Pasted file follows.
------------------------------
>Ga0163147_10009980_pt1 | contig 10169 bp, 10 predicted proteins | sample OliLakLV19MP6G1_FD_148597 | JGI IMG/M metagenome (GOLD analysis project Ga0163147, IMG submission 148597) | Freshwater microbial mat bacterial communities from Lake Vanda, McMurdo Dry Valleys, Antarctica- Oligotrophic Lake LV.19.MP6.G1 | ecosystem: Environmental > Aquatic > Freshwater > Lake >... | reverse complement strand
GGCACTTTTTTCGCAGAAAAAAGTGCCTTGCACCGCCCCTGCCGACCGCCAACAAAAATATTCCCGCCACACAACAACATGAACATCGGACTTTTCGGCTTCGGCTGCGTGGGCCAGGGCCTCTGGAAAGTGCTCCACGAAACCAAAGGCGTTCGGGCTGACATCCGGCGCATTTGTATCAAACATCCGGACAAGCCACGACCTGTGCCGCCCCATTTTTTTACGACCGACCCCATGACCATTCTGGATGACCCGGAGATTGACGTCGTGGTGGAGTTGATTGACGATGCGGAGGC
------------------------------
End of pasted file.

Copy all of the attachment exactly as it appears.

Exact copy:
>Ga0163147_10009980_pt1 | contig 10169 bp, 10 predicted proteins | sample OliLakLV19MP6G1_FD_148597 | JGI IMG/M metagenome (GOLD analysis project Ga0163147, IMG submission 148597) | Freshwater microbial mat bacterial communities from Lake Vanda, McMurdo Dry Valleys, Antarctica- Oligotrophic Lake LV.19.MP6.G1 | ecosystem: Environmental > Aquatic > Freshwater > Lake >... | reverse complement strand
GGCACTTTTTTCGCAGAAAAAAGTGCCTTGCACCGCCCCTGCCGACCGCCAACAAAAATATTCCCGCCACACAACAACATGAACATCGGACTTTTCGGCTTCGGCTGCGTGGGCCAGGGCCTCTGGAAAGTGCTCCACGAAACCAAAGGCGTTCGGGCTGACATCCGGCGCATTTGTATCAAACATCCGGACAAGCCACGACCTGTGCCGCCCCATTTTTTTACGACCGACCCCATGACCATTCTGGATGACCCGGAGATTGACGTCGTGGTGGAGTTGATTGACGATGCGGAGGC